The last three opinions so far this week?  In Dolan v. United States, the Court held that even when a sentencing court misses a deadline established by law, it may still require a criminal defendant to repay his victims.   [Akin Gump and Howe & Russell also represented the petitioner in this case.]  Perhaps just as interesting in Dolan as the holding was the line-up of votes:  Justices Breyer, Thomas, Ginsburg, Sotomayor, and Alito all voted against the criminal defendant, while the Chief Justice and Justices Scalia, Stevens, and Kennedy would have ruled in favor of the defendant.  In Astrue v. Ratliff, a unanimous Court held that when an individual sues the federal government and recovers attorney’s fees (allowed under many federal statutes), the government can recoup some of those fees when the plaintiff owes the government money.  And in Carachuri-Rosendo v. Holder, the Court held unanimously that a minor drug offense is not automatic grounds for deportation of a legal immigrant.  In the case, a permanent U.S. resident was set to be deported when, a year after he was convicted of possession of a small amount of marijuana, he was found with a single tablet of Xanax without a prescription.  Because the second offense was so small, Justice Stevens wrote, it would not make sense to treat it as an “aggravated felony” such that his deportation would be mandatory.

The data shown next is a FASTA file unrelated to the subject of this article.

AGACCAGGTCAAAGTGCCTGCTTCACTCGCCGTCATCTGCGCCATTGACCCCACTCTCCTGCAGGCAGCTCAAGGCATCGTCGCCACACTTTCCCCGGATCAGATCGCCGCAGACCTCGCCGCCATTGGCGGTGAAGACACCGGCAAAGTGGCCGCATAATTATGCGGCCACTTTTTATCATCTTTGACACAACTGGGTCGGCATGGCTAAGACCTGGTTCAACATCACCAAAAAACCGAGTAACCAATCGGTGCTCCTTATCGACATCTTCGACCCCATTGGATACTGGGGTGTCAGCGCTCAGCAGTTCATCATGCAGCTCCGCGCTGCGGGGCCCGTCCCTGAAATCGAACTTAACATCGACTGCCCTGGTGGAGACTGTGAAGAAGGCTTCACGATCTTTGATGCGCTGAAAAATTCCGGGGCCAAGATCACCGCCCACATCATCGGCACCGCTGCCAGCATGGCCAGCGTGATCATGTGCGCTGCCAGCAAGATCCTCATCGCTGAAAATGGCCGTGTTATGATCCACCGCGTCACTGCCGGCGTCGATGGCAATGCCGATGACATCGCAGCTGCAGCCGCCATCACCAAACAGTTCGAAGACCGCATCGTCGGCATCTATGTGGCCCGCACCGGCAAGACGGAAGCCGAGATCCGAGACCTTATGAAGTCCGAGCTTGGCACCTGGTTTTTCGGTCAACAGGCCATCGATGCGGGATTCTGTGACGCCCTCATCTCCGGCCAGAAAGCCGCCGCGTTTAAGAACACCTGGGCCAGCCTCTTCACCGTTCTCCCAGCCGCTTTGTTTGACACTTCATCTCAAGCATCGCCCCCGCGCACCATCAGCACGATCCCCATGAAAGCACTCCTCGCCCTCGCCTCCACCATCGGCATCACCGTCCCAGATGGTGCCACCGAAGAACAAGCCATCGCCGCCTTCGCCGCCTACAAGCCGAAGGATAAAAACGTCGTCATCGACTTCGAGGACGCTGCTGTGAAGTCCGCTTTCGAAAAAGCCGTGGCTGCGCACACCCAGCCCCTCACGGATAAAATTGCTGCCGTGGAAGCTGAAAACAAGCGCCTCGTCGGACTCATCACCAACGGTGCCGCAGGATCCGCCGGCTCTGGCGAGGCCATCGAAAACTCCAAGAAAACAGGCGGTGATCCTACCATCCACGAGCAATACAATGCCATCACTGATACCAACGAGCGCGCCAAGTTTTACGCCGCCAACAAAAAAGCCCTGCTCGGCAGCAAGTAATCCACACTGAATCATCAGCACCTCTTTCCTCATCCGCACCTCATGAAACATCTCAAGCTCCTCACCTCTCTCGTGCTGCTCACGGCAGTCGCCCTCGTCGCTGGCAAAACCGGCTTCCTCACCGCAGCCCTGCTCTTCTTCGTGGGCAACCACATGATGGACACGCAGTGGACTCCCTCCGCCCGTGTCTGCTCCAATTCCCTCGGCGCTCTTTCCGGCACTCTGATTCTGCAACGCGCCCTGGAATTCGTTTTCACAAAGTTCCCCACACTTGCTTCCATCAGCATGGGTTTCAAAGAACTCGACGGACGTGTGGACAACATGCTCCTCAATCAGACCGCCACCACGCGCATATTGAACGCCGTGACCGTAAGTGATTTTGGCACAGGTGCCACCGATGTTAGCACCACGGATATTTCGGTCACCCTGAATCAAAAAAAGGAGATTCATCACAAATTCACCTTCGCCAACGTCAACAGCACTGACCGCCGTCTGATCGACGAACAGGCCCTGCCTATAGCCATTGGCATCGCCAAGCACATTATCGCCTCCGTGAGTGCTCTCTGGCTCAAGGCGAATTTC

What’s left?  A bunch of high-profile cases.  Most notably, we’re waiting on Bilski, the biggest patent case in recent memory; it has been a long wait, as Bilski was argued in November.  Environmentalists and property rights activists are holding their breath waiting for Stop the Beach Renourishment, a case from December about whether state restoration of beaches constitutes a taking under the Fifth Amendment.  Those interested in the fate of Jeffrey Skilling are still waiting for a decision in Skilling v. United States, one of three cases seeking an interpretation of the federal “honest services” fraud statute.  Gun rights advocates await McDonald v. Chicago, a case about whether states can outlaw gun ownership under the Second Amendment.   And First Amendment aficionados are watching closely for decisions in Christian Legal Society v. Martinez (a case about funding to religious groups at public universities) and Doe v. Reed (a case about whether a privacy concerning a signature on a political petition is protected by the First Amendment).    Add in Quon, the police text messaging case, and a mess of others, and we’re looking at a busy and interesting two weeks.  Next stop:  Thursday, when we’ll see who reads what from the bench in (hopefully) several of these.